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BURN OUT: STUDENTS FEEL STRESS EVEN AFTER FALL BREAK

The feeling of burnout lurks around campus.  

ABBY DENAULT, TRUMPET STAFF WRITER

The feeling of burnout lurks around campus.  

Even after Fall Break, Wartburg College students say they are tired. Six weeks remain in the Fall Term. 

Gabby Flynn, a first-year student who plays tennis is also involved in clubs such as Dance Marathon. She said she has experienced this feeling before.  

“I get really stressed and don’t want to do the work or the practice that I have to do. I have definitely gotten better at managing it. I try to talk to somebody and just vent a little bit. Or I try to go on a run, which normally helps clear my mind,” Flynn said.  

Stephanie Newsom, the director of Counseling Services,  has worked at Wartburg for 22 years. 

“It can feel like fatigue, irritability, loss of motivation, and a low level of energy. The things that normally excite you feel like a lot of work. It can look like some mild symptoms of depression. Even looking at the day ahead of you is overwhelming,” Newsom said.  

The number of students feeling burned out is fewer than last year, she said. Last year, Wartburg had more mitigation efforts in place for COVID-19. There are still mask protocols in place this year, but most classes are in person and there was a weeklong Fall Break Oct. 16-25. Wartburg students also participate in more than 100 student organizations, according to the college website. 

“Last year, we started earlier, didn’t have breaks, and went until Thanksgiving,” Newsom said. “Masking and an odd class schedule added stress. This year with looser mask mandates and classes in-person and breaks, we are seeing less of it in students.” 

Yet the burnout is still there. 

 

Bailey Meyers, a third-year, got involved in the Baldwin Leadership Fellows and Dance Marathon. She also works to get her substituting license.  

“I am kind of at that point of exhaustion right now,” Meyers said.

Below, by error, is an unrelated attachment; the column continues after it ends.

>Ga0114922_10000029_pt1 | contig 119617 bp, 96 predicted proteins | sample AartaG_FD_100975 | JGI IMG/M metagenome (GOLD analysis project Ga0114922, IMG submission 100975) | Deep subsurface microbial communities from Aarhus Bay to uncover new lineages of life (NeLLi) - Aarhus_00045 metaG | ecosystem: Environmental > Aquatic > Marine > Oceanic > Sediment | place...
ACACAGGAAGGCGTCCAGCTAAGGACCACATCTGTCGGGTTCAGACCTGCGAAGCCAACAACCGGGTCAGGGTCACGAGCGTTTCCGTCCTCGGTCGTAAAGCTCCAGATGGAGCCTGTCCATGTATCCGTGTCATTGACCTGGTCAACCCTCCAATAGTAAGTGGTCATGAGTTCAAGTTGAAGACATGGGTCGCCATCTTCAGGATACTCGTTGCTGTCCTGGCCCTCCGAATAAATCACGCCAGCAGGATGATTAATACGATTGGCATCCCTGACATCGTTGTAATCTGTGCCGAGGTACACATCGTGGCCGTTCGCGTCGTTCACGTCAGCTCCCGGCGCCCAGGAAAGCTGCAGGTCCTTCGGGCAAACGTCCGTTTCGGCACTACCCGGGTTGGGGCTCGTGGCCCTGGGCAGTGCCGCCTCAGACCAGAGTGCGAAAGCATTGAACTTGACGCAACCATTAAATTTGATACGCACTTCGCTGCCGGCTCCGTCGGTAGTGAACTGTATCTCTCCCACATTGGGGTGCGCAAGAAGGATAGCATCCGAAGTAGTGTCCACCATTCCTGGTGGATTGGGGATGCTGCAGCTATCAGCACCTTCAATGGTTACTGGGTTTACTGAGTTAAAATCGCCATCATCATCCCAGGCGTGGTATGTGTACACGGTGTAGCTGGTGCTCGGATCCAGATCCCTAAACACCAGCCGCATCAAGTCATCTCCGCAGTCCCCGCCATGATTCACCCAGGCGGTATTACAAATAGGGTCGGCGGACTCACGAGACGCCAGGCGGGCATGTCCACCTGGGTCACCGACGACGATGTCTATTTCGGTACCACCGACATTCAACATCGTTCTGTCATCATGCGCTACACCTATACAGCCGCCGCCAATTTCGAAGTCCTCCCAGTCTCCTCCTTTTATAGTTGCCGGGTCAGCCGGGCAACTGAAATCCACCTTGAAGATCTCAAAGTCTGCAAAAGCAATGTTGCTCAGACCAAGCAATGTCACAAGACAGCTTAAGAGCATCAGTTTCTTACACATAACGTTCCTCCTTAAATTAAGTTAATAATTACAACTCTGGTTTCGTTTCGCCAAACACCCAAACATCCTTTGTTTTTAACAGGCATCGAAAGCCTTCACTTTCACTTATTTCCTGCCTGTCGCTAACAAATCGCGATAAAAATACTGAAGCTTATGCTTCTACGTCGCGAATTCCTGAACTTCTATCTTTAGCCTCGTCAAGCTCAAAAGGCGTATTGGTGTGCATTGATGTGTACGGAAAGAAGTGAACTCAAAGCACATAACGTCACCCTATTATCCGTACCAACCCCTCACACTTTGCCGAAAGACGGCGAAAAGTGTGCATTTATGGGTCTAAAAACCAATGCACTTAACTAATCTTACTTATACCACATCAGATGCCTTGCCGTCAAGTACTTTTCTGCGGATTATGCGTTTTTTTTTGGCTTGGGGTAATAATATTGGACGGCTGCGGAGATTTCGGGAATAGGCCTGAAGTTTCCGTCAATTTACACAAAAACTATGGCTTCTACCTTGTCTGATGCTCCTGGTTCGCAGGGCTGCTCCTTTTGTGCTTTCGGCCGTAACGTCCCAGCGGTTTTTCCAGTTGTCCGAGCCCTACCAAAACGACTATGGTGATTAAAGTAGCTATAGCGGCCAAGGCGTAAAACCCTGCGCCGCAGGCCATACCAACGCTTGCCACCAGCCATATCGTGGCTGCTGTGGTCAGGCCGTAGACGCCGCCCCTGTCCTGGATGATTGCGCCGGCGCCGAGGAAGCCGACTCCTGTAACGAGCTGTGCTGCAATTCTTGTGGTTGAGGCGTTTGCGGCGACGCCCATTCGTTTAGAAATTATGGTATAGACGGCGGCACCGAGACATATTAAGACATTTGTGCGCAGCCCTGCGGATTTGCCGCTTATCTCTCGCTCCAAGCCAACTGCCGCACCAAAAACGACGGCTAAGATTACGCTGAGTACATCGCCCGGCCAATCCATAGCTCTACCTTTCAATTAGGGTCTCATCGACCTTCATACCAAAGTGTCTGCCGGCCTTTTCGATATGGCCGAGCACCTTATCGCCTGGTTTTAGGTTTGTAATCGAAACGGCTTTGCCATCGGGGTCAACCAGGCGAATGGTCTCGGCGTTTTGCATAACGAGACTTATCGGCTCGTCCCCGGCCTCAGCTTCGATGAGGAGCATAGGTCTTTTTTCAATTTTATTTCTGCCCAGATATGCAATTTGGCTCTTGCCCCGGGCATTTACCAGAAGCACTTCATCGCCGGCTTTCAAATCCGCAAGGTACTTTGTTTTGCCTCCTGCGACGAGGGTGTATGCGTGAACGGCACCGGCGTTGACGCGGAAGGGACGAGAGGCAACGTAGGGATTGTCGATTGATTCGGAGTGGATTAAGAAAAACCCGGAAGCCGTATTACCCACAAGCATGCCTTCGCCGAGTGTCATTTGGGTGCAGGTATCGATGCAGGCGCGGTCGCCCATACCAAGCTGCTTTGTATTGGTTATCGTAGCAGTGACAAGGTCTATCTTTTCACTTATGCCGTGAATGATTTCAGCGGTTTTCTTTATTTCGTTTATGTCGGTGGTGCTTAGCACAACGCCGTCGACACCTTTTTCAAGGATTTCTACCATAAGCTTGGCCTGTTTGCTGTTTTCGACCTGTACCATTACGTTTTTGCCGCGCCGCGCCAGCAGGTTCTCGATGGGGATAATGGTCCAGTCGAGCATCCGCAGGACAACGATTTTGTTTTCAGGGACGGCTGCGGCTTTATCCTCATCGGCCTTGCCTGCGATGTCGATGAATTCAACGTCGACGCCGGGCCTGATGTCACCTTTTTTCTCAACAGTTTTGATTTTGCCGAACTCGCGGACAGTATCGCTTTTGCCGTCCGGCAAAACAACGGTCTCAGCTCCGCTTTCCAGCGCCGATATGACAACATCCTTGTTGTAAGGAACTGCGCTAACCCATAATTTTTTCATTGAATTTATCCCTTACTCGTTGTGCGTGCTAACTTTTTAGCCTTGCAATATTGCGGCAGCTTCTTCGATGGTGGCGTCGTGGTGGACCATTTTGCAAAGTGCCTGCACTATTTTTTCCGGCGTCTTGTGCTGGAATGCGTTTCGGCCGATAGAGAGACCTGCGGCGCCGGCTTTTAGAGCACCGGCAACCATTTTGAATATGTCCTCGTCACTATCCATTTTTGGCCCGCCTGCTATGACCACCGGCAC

She and another Baldwin Fellow, Katelyn Finnegan, a fourth-year biochemistry major, are working together on a program to mentor high school students to mentor in preparation for college. “That has been a lot on our plate, especially with school. This week is going to be a little stressful for the two of us. This Fall Break, I was doing homework for the week after because I know will be busy with this program,” Meyers said.  

Flynn and Meyers believe in the importance of mental breaks.  

 “Taking mental breaks is important, letting stress overwhelm us is not good for our health. I don’t think anyone can do their best work we are capable of. Find some quiet time in every day. Do something to clear your mind of everything on your to- do list,.” Flynn said.  

Meyers said being on campus all the time can be a drain. 

“Give yourself a day to not do school. Manage your schoolwork — the professors here are good at letting you know what to do ahead of time so you can choose to work ahead — especially when you know a busy week is coming up,” Meyers said.  

Newsom agrees that time management can help with burnout.  

“Look at life as a pie chart. School is a huge piece of that, but you also have other slices: your social, spiritual, physical, and family self. Sometimes your pie will be unbalanced, like before midterms. Be aware and work with it,” Newsom said.  

Meyers and Newsom also shared tips on how to keep head clear in these moments of burnout.  

“I know there is a reason behind what I am doing.  I want to be a teacher. There are little key points that I know, this is the reason that I am doing this.” Meyers said.  

Newsom added: “Remember that this too shall pass. It’s happening now, but you can get through it. Think about what needs to be done today. Remember to breathe and know that it is going to be ok. As busy as it gets, it is a quick four years. Enjoy it,” Newsom said.  

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